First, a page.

My perception of "why" is the huge push to get new members, whether or not they're really interested in magic, as long as they pay the dues. It's been discussed here many times: the difference between "I want to be a magician" and "I want to perform magic (or otherwise be actively involved)." One doesn't take any work; the other one does.
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Julie
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Quote:
On Jul 30, 2022, George Ledo wrote:
I didn't watch the video, but here's my experience...I haven't been to a Ring meeting since 2003 or 2004...

My perception of "why" is the huge push to get new members, whether or not they're really interested in magic, as long as they pay the dues. It's been discussed here many times: the difference between "I want to be a magician" and "I want to perform magic (or otherwise be actively involved)." One doesn't take any work; the other one does.


IMO what YOU (me, too) will get out of a magic club (or any other) meeting is in direct proportion to what we are willing to put into it.

We "experienced" sorcerers should be willing to take the initiative to lead by example and participate in meetings for the pure FUN of it...

Julie
tommy
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In my experience, from French, amateur means one who loves, lover. There are fellows who play because they love the game. There are other fellows who cynically take advantage of the amateur's love of the game and these other fellows are called professionals.
If there is a single truth about Magic, it is that nothing on earth so efficiently evades it.

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Aus
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Quote:
On Jul 30, 2022, Julie wrote:
Quote:
On Jul 30, 2022, George Ledo wrote:
I didn't watch the video, but here's my experience...I haven't been to a Ring meeting since 2003 or 2004...

My perception of "why" is the huge push to get new members, whether or not they're really interested in magic, as long as they pay the dues. It's been discussed here many times: the difference between "I want to be a magician" and "I want to perform magic (or otherwise be actively involved)." One doesn't take any work; the other one does.


IMO what YOU (me, too) will get out of a magic club (or any other) meeting is in direct proportion to what we are willing to put into it.

We "experienced" sorcerers should be willing to take the initiative to lead by example and participate in meetings for the pure FUN of it...

Julie


I agree with your idea to a point, but there needs also a willingness to change as well, and if after your best efforts of setting an example, things are still not changing I can't see the point of continuing. As a club there needs to be a collective effort for change.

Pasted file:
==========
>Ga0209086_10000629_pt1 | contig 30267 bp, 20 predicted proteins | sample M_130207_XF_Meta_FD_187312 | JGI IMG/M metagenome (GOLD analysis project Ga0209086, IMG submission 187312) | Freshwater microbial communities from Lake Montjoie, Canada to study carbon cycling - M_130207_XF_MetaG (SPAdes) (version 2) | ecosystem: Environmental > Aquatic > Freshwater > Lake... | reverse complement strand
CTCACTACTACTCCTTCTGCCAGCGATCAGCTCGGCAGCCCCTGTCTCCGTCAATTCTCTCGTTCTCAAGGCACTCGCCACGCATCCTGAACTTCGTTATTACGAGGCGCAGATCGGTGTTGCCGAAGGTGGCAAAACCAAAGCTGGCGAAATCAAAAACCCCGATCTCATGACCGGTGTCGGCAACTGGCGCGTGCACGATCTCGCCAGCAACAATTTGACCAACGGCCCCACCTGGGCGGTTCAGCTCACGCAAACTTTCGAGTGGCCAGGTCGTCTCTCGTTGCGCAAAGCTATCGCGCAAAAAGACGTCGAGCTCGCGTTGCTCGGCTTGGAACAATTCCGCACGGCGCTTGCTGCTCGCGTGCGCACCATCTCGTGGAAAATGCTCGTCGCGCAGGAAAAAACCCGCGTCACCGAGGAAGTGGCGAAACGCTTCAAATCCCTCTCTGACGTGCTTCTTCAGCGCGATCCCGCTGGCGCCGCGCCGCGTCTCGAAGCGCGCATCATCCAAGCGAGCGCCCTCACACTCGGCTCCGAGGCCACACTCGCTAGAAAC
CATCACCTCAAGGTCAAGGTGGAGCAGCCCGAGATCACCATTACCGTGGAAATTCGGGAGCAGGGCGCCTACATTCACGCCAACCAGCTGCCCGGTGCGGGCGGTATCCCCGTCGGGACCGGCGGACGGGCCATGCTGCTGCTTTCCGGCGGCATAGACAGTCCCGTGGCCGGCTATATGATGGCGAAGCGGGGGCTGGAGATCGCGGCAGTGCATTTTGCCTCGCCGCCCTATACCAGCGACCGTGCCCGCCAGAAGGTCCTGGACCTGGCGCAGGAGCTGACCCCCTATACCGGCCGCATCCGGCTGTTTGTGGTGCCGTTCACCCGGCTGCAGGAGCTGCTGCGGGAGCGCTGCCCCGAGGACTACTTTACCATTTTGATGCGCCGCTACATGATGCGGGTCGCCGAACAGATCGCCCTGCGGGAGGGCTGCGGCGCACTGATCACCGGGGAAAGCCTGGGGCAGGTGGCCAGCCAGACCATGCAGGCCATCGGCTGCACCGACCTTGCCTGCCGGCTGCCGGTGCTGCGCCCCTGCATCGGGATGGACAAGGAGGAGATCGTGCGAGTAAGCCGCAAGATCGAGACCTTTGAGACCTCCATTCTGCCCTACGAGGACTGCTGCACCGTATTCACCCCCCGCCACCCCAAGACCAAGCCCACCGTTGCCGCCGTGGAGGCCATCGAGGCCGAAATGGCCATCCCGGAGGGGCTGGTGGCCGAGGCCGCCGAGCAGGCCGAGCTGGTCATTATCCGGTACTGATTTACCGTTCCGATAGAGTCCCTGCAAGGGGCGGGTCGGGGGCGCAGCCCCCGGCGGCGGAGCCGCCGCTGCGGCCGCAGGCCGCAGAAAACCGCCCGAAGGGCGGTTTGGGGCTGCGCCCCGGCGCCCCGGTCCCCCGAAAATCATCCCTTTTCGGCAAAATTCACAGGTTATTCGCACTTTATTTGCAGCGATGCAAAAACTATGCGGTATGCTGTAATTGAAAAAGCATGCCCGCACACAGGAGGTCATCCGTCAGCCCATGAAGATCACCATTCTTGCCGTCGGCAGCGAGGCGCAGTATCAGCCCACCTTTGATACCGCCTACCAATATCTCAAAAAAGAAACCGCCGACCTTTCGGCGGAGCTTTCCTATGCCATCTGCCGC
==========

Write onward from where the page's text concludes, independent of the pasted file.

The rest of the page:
As Tommy has highlighted, there are people on a spectrum of interests and intentions and a serious question needs to be asked can a club be everything to everyone all the time or do we just accept the fact that we are not going to please everyone. In saying that each person's sense of fun isn't necessarily the same ether.

Well I do think there is something to be said on the relativism front that needs to be discussed and considered, I do believe that in particular aspects of club doctrine and policy there needs to be a clear lines drawn. As Craig briefly mentions in his video, how do you have a Ring president that has never performed a trick before be the conductor and overseer of club business and proceedings?

Also magic as an artform has become a very diverse landscape to a point I find many of the allied arts tenuous at best in their association with magic (Cardistry comes to mind).

In the name of inclusion can we realistically maintain an objective standard of what magic is without diluting it?

I don't have the answers, but some of you guys might.

Magically


Aus
George Ledo
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Three thoughts come up:

One, does it really matter that magic clubs seem to be decreasing? Are other types of clubs decreasing due to the internet?

Two, although I agree with Julie, I don't see any point in trying to motivate people who, over and over, don't show any interest in a subject or in the work that goes into it.

Three, a good chunk of my interest in my old IBM ring was learning from others, especially the pros. As I sort of indicated above, therecwas nothing to learn the last dozen or so times I attended a meeting.

This was my own experience. I'm not saying it's the same for others.
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My first Magic Club experience was the PCAM circle in Reno, NV in the late 50's. Besides a stringent "performance based" qualification,
there were special program for young magicians (17 and under).

1) each was given homework on history and classic effects tested at the next meeting.

2) a contest on a theme (never cards) with prizes gifted by old-timers. I won Bunko-Blocks, 10" Taylor Rings, etc. Of course, the winner
had to perform the new effect within sixty days with mentoring if required.

3) if any kid got a gig, a senior volunteer was available to drive them, observe and make comments after.

4) if several kids had an interest in some technique/venue, a teach-in was arranged by an older member.

......